Big Year for Lily, A (The Adventures of Lily Lapp) by Suzanne Woods Fisher and Mary Ann Kinsinger. Revell, 2013. 272 pgs. Ages 8-up.
With the popularity of Amish fiction for adults (a new Amish fiction book comes out every four days, last I heard!), it’s not too surprising that some of the genre’s authors would pen books for kids, too. We’ve already covered Wanda Brunstetter’s Rachel Yoder Collection, but today my daughter and I take a look at the Lily Lapp series by Suzanne Woods Fisher and Mary Ann Kinsinger.
Now, I do have a few qualms about Amish fiction, which I don’t have time to go into fully today. (Here’s an article that does go into great detail: Bonnet Rippers: The Rise of the Amish Romance Novel.) But in essence, here’s an overview: 1) Most Amish fiction today is written by non-Amish people, some of whom know very little about Amish life; and 2) Many of these non-Amish writers are evangelical Christians who tend to impose their own religious experience onto the Amish world.
I’m happy to say that the Lily Lapp series avoids both these errors. While Suzanne Woods Fisher is a well-known writer of Amish romance, Mary Ann Kinsinger runs a blog largely devoted to her journey from an Amish childhood to her Christian beliefs of today. In other words, she knows first hand what it was like to be an Amish child, and many of the stories here are drawn from her childhood.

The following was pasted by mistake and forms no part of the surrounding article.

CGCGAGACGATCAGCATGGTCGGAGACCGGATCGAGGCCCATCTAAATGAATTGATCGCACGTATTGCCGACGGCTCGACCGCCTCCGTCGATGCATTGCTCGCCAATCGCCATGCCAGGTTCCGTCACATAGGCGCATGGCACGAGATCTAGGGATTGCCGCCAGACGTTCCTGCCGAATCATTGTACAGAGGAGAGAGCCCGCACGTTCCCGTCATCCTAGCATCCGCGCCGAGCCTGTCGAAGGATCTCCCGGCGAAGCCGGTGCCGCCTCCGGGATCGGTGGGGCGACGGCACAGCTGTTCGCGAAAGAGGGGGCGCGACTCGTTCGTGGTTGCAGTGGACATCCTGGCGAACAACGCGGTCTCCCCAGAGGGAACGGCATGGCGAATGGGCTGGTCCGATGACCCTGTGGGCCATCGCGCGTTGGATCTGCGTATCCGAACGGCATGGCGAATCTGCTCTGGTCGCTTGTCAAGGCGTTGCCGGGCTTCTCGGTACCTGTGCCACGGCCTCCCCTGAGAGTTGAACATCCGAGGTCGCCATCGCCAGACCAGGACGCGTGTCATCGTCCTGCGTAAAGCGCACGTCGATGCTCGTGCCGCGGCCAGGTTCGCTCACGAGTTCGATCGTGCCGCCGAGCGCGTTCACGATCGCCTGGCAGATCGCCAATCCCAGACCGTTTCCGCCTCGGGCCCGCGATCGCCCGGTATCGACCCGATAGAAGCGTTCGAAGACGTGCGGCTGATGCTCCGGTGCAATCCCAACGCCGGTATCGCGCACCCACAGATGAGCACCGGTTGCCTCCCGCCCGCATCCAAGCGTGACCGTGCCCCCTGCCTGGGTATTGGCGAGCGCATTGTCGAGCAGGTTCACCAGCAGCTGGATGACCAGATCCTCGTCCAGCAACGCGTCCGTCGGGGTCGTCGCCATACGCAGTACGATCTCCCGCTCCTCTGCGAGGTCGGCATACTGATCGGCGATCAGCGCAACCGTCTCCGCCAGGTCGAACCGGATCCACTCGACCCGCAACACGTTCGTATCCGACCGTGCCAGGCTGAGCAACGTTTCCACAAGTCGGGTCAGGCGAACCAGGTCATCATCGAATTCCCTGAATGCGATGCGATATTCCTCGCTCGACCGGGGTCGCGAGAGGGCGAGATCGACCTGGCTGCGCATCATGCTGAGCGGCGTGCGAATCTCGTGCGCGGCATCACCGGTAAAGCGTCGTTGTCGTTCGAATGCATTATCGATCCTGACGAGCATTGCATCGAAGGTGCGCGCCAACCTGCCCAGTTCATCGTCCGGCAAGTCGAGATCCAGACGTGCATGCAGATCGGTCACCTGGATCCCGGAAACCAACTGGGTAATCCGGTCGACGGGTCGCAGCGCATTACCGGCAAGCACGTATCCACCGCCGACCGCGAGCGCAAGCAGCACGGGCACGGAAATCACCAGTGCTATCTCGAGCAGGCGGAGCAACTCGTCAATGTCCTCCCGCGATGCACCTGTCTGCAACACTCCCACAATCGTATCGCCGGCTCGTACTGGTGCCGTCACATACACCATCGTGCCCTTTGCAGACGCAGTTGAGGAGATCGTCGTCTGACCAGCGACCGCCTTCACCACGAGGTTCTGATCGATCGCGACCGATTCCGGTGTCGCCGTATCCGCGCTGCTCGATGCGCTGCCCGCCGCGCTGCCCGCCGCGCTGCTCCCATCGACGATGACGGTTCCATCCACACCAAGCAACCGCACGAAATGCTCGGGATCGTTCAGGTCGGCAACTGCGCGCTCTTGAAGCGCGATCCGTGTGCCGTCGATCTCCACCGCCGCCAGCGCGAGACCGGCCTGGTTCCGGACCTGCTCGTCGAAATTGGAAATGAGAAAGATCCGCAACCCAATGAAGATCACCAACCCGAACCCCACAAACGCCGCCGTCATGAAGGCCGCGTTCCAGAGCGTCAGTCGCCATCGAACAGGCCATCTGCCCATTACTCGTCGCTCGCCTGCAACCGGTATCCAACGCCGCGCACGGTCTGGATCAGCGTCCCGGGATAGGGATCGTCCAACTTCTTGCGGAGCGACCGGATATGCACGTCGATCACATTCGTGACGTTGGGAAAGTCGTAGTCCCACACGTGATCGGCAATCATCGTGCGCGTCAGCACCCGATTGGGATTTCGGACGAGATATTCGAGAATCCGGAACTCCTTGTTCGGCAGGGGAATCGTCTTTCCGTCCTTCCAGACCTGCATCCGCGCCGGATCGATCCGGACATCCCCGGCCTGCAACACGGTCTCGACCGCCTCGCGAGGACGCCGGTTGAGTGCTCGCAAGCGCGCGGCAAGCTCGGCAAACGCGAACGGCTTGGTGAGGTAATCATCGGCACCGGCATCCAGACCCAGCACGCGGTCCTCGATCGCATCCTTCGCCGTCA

Unfortunately, I did find that this book–while clean and written in an engaging way for kids–tended to glorify man’s own efforts and minimize God’s grace. That’s not to say it is a bad read. It’s certainly no more man-centered than the American Girls series my oldest daughter adores. (I’ve written more on that here and here.) But ultimately, Lily justifies herself through her relationships with her family and friends rather than with God. And I don’t know a more powerful false gospel than that.
Because this book is about an Amish family, unlike the American Girl books, God is already a character in the story. Bible verses are quoted and the characters attend church, so to leave God and His grace out–well, in my opinion that’s just a missed opportunity. That said, I still recommend this series as a much better read than many books out there for kids these days.
Worldview/Moral Value: 3.75 (out of 5)
Literary Value: 4 (out of 5)
For now, though, I’ll turn it over to my daughter who was gracious enough to sit down with mom and tell me her thoughts on the Lily books. (One quick note: Rebecca does reference some food issues. For those with inquiring minds, it’s because she has a number of significant food allergies.)
Podcast 34: Lily Lapp Books
Have your kids tried any Amish fiction yet? Any favorites or things you don’t like about them? We’d love to hear from you in the comments below.
We enjoyed Busy Times during my girls’ early years, and I’ve written about that in our $20 Bookshelf Challenge: Best Books for Beginners. Plus, don’t forget our entire middle reader section, filled with recommendations about good books for this age group.